Radicals are the community members itching for change. Often but not necessarily younger, they have Big Ideas for how society should be and are eager to put them into action. Sometimes their ideas are premature and need refinement, but sometimes they are truly game-changing. Radicals need the support of elders to offer them advice and mentorship, but the elders must have the wisdom to allow radicals to make their own mistakes.
Spheres of influence
Intimacy through adversity
Talisman of Healthy Community
Healthy communities can be seen as existing in a dynamic balance between two sets of forces. Along the vertical axis, passion must be balanced with responsibility. Power is earned by making commitments and keeping them. Meanwhile, the horizontal axis represents a balance between communication and trust. When all the members of the group are heard, the group becomes a learning organization, where inquiry is valued over advocacy. All these are bound by the circle of common vision, value and goals.
In any community of scale 3 and up, there will inevitably arise sub-groups, factions, or cliques. These clusters of people may be aligned by age, family ties, ethnic background, politics, mutual interests, or any number of other variables. In all cases, the community at large will only be healthy when there is a balance between social autonomy of these sub-groups and coordination with the other groups. In other words, people need an in-group to feel a sense of kin and identity - but they also need to break outside of that in-group on a regular basis to understand the needs and gifts of others unlike them. In more formal contexts, this takes the guise of
of subgroups, which are allowed to deliberate in isolation and come back to the larger group.
A Permaculture Pattern Language
By Adam Brock
In a society where there is so much healing work to be done, it's understandable that many people end up committing to more projects than they can realistically manage. This is OK in short bursts, but if it becomes the norm it usually leads to fatigue and burnout.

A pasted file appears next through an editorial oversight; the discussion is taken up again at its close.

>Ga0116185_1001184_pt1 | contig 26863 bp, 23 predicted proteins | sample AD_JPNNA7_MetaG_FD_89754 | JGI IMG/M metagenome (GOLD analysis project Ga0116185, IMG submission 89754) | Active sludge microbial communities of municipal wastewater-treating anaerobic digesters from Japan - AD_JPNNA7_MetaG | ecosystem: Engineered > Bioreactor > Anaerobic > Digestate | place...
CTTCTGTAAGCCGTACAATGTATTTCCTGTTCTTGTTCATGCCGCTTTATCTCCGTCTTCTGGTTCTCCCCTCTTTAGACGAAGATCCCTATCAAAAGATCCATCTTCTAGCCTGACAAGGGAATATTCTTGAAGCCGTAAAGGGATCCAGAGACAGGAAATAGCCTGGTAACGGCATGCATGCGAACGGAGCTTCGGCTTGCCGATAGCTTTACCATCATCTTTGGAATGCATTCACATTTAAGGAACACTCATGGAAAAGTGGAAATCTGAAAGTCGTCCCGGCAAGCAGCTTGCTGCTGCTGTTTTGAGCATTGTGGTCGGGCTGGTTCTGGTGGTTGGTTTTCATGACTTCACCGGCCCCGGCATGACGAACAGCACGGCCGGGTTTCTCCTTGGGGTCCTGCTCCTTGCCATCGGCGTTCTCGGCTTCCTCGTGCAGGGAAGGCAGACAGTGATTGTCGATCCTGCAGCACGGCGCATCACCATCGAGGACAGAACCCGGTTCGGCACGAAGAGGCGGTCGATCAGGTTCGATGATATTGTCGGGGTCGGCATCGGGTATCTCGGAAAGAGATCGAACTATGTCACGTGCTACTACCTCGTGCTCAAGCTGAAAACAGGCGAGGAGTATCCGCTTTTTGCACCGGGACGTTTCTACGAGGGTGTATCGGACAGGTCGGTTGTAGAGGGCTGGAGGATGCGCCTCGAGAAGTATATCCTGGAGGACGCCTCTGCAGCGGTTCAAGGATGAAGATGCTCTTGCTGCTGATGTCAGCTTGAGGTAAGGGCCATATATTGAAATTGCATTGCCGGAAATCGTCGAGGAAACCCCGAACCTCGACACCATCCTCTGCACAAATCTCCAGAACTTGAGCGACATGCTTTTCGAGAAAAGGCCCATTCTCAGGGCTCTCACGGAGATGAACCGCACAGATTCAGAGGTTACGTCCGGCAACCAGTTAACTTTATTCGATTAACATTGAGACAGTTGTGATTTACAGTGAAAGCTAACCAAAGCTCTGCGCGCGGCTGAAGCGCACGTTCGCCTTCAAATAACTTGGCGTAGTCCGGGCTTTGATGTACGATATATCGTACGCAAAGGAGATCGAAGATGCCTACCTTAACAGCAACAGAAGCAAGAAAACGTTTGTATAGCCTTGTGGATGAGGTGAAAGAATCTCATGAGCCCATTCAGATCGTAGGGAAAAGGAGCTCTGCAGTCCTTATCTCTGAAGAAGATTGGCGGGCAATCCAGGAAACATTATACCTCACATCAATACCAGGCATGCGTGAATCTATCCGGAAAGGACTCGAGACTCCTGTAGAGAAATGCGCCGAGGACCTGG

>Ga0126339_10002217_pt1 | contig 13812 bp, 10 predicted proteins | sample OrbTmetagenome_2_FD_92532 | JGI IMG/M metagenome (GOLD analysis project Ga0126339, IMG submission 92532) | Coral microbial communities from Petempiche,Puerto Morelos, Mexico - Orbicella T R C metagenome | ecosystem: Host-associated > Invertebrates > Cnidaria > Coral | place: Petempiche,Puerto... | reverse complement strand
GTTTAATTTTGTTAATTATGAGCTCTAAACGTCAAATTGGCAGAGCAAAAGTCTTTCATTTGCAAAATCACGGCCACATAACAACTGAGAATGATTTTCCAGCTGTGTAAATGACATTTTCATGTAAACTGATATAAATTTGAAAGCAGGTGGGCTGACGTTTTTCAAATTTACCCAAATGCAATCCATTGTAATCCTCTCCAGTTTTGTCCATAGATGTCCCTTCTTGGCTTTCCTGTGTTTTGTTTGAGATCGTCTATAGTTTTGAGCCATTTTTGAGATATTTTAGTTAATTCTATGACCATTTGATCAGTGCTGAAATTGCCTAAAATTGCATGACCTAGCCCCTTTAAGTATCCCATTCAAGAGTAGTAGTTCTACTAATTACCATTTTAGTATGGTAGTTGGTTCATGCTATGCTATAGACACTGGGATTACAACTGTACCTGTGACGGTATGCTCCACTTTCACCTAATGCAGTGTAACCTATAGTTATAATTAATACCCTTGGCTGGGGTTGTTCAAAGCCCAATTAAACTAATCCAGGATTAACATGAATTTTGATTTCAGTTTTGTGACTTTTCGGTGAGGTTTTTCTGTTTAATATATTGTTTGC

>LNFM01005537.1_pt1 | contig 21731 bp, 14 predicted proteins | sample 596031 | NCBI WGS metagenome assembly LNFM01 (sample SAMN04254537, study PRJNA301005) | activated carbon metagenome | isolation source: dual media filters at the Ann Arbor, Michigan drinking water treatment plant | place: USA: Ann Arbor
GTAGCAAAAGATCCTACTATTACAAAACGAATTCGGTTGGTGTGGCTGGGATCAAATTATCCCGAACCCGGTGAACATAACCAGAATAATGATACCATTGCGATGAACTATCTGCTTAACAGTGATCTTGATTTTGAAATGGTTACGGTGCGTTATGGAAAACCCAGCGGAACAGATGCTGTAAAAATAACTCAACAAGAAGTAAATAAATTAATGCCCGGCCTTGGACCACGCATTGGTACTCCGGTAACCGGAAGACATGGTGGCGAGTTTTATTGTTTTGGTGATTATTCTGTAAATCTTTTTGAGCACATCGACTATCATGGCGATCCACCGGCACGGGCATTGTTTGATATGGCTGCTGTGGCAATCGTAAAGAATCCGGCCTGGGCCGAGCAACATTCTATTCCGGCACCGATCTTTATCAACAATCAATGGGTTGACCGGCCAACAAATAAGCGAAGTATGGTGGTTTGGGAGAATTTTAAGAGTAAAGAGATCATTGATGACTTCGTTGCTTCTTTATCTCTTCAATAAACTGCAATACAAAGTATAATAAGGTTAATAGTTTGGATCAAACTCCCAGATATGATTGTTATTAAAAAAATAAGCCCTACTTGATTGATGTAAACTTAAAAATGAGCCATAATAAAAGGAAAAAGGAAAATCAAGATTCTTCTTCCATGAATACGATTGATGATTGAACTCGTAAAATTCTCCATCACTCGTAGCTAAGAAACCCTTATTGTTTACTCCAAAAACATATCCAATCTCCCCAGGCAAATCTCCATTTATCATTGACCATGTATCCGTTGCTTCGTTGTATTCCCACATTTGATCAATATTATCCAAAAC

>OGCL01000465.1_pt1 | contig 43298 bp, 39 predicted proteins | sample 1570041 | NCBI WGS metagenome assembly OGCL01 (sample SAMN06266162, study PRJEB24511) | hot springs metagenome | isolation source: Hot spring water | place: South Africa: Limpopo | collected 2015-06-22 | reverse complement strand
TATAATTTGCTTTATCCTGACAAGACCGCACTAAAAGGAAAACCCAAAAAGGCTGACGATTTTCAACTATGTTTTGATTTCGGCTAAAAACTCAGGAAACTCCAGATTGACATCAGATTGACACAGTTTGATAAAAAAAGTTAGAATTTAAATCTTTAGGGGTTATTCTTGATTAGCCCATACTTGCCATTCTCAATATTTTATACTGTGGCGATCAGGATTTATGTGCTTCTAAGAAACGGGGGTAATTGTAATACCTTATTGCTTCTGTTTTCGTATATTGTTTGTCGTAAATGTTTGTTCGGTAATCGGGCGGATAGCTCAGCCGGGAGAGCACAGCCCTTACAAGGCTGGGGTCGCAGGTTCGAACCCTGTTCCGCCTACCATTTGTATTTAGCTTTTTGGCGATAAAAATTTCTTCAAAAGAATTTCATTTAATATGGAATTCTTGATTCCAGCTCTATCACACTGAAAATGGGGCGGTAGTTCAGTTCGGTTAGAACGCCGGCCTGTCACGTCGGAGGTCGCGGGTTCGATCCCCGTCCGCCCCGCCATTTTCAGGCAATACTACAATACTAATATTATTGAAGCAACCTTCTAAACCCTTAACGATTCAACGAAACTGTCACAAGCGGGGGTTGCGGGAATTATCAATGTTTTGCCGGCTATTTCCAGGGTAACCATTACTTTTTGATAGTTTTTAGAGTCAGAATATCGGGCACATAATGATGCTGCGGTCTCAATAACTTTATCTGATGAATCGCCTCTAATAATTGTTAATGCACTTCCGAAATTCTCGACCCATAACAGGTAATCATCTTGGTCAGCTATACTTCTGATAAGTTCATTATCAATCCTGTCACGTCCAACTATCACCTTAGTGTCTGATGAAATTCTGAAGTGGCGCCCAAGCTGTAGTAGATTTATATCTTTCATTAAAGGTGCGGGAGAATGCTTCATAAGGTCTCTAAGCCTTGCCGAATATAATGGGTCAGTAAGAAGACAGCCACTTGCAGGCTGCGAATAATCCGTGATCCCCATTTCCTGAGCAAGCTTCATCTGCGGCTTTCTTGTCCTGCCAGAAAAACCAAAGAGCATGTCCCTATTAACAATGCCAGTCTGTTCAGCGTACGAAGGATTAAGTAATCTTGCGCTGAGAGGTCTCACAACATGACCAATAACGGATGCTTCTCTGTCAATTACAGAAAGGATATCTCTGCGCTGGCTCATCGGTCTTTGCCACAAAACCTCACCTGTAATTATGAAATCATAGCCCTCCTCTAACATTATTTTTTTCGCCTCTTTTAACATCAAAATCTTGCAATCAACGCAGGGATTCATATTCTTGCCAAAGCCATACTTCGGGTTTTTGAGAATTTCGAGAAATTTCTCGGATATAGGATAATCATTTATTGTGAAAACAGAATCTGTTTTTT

Therefore, it is necessary to examine one's capacity and commitments on a regular basis, and "prune" the commitments that one is able to. Some questions for determining which commitments to prune:
Where is my involvement resulting in the least impact?
Which commitments are least in line with PC principles and my own goals?
Which roles can most easily be transferred to other people?
Rocket mass heater
Studies show that both children and adults across cultures feel more secure in a structure with a roof that surrounds the structure; roofs that have living space within its volume, not just under it.
Because the built environment reduces the use of natural land resources underneath, rooftop gardens are highly encouraged. Interspersed among the sloping roofs, there should be at least one flat, usable outdoor space in each building, more if they will be used. These spaces should be located so that they are easily accessed on the same level as an indoor room or corridor.
A trench filled with porous material (with or without piping) that allows water to infiltrate quickly and percolate into root zone of surrounding soil
An energy intensive earthwork that creates flat shelves parallel to the contour of a slope
A gently sloping drainage way built slightly off-contour allowing water to move slowly down slope across a landscape while also allowing some to infiltrate into the soil
Sunken Bed/Infiltration Basin
A shallow level-bottomed depression dug into the earth to intercept and infiltrate rainfall and runoff
Berm 'n Basin
An earthwork creating a perpendicular net to gently/moderately sloping land to slow, spread and infiltrate water runoff
Dry stream basin that fills with water during times of stormwater runoff. A way to divert water to more needed areas.